Sigur Rós' 'Kveikur' review: The Icelandic band toughens up
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There is a disturbance in the Sigur Rós atmosphere.
For the Icelandic band's seventh album, "Kveikur" (XL), which arrives on the heels of last year's "Valtari" and the departure of multi-instrumentalist Kjartan Sveinsson, they announced that they wanted it to be "more aggressive." Considering the band's ethereal, post-rock past, with its lush, pretty soundscapes and Jón Pór "Jónsi" Birgisson's soothing main vocals and floating falsettos, "more aggressive" could mean anything from a stomped foot to metallic guitar riffs.
To the group's credit, though, Sigur Rós lives up to its word on "Kveikur," with songs that seem more driven and direct, rather than atmospheric, the kind that fit nicely for a band that has become an unlikely arena filler. (The trio headlined Madison Square Garden for the first time in March.)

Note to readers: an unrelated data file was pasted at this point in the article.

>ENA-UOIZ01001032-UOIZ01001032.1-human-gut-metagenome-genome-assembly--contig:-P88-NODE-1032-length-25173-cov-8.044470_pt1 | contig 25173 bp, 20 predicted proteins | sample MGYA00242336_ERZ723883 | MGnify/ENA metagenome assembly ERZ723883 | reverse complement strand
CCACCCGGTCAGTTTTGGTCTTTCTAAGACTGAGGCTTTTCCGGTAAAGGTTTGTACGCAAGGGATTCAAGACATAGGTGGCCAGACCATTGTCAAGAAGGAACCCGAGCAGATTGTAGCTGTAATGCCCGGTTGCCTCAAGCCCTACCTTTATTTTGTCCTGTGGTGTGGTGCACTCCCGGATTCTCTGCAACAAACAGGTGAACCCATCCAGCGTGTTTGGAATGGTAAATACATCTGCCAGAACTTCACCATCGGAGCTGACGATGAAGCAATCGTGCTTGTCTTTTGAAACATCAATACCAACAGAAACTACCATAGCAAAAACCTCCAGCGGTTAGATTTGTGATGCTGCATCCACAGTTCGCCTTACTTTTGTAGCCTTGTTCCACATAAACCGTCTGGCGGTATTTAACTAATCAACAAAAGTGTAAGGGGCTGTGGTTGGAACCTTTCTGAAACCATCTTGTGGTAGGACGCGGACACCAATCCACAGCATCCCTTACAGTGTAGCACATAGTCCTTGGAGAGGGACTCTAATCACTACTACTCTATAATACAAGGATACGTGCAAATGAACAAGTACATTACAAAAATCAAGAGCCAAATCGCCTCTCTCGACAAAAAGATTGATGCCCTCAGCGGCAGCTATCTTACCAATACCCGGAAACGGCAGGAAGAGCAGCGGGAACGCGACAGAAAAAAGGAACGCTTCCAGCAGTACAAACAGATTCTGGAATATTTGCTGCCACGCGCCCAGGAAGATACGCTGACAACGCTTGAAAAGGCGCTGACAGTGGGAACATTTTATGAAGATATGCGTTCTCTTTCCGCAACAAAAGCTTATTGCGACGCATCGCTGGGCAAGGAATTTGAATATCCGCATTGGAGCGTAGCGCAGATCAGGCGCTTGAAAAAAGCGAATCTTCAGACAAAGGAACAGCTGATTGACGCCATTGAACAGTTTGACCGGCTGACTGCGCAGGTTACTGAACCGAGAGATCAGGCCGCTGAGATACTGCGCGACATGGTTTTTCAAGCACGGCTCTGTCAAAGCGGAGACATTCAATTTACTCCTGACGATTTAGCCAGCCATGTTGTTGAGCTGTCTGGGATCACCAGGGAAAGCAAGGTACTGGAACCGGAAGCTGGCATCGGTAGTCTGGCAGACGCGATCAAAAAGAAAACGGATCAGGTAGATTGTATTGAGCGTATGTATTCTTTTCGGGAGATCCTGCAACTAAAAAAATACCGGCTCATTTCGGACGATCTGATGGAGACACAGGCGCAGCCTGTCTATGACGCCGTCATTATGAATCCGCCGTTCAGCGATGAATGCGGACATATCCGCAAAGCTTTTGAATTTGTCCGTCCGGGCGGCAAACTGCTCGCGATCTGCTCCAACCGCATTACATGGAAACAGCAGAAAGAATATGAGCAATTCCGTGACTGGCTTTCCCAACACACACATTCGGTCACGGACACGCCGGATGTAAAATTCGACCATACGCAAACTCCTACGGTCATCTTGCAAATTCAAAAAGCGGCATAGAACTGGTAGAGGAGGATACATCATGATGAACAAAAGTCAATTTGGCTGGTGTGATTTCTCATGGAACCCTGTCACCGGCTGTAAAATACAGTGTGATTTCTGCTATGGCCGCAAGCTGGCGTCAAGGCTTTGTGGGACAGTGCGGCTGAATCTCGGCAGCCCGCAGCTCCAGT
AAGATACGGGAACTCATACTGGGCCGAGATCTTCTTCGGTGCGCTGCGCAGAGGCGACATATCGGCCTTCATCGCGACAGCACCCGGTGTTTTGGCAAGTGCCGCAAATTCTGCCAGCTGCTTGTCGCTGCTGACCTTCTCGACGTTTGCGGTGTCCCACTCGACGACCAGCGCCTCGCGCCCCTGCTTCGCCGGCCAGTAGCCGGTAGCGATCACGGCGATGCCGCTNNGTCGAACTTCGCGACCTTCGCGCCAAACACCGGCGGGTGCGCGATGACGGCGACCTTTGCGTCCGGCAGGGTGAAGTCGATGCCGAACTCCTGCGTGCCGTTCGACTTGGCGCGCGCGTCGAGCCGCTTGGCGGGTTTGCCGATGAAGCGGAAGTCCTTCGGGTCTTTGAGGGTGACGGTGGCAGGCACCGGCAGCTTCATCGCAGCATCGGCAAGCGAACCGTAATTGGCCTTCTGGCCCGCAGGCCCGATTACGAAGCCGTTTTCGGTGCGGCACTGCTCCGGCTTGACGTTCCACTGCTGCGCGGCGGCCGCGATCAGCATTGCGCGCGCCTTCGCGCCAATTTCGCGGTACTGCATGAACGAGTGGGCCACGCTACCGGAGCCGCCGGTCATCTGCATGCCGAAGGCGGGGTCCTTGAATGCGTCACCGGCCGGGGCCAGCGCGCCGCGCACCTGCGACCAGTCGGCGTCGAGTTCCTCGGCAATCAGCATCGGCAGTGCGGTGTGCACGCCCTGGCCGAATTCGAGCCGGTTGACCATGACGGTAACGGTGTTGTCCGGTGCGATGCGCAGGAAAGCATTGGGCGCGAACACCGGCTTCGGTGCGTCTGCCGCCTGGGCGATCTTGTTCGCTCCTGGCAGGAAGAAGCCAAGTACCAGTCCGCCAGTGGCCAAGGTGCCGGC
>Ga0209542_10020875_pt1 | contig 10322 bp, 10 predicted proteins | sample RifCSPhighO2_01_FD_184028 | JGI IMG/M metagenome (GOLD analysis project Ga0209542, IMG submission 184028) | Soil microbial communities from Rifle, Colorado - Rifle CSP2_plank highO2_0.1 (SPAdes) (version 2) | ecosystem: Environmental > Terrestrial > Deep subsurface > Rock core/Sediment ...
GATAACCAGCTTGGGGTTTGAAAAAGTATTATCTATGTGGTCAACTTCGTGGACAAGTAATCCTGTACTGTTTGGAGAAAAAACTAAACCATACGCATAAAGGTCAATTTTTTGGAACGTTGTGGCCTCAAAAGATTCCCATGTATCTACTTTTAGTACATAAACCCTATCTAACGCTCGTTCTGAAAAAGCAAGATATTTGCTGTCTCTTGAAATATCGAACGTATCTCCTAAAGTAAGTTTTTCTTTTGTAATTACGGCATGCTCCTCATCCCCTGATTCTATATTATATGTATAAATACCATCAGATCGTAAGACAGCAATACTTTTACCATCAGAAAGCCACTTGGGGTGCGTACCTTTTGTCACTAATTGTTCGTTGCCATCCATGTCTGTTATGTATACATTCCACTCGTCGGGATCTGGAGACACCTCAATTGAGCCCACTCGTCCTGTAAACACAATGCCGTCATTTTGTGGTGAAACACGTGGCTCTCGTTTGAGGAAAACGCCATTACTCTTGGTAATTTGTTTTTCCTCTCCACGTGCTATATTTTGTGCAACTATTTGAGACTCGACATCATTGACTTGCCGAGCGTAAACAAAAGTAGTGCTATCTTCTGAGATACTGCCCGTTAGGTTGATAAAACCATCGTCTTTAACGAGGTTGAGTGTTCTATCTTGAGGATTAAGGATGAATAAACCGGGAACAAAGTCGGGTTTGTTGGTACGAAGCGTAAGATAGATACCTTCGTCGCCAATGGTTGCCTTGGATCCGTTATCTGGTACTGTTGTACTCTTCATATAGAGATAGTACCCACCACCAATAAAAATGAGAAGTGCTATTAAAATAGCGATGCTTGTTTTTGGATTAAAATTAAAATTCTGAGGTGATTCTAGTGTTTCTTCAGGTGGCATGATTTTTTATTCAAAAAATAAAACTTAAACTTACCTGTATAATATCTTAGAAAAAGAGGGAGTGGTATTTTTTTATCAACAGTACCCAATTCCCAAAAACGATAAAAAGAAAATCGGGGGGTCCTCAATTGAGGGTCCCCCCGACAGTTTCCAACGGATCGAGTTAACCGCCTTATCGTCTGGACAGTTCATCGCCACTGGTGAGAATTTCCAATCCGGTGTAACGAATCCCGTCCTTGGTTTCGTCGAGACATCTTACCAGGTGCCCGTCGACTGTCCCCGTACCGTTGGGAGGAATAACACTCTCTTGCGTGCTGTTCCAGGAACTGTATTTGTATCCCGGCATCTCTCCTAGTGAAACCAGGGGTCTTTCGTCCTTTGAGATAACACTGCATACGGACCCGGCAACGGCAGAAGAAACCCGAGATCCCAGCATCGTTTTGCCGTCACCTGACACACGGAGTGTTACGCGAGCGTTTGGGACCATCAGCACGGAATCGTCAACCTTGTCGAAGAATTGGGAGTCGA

The thunderous opener "Brennisteinn," Icelandic for "brimstone," provides its share of rumbling, from Georg Hólm's bass and Orri Dyrason's drumming, which moves from clattering cymbals to thudding kickdrums and back again, while Jónsi's vocals seem to multiply to better weather the storm.
"Kveikur's" title track features guitar distortion and industrial rhythms that blend into a Nine Inch Nails-styled march, while "Blapradur" features bursts of drums and chugging guitar that would seem more at home on The xx's recent work.
Of course, Sigur Rós hasn't abandoned its dreamy, carefree sound completely, with "Isjaki" showing how poppy the band can really be.
On "Kveikur," Sigur Rós sounds more like a band than some sort of mythical daydream, and that shift is actually refreshing.
BOTTOM LINE The ethereal Icelandic band toughens up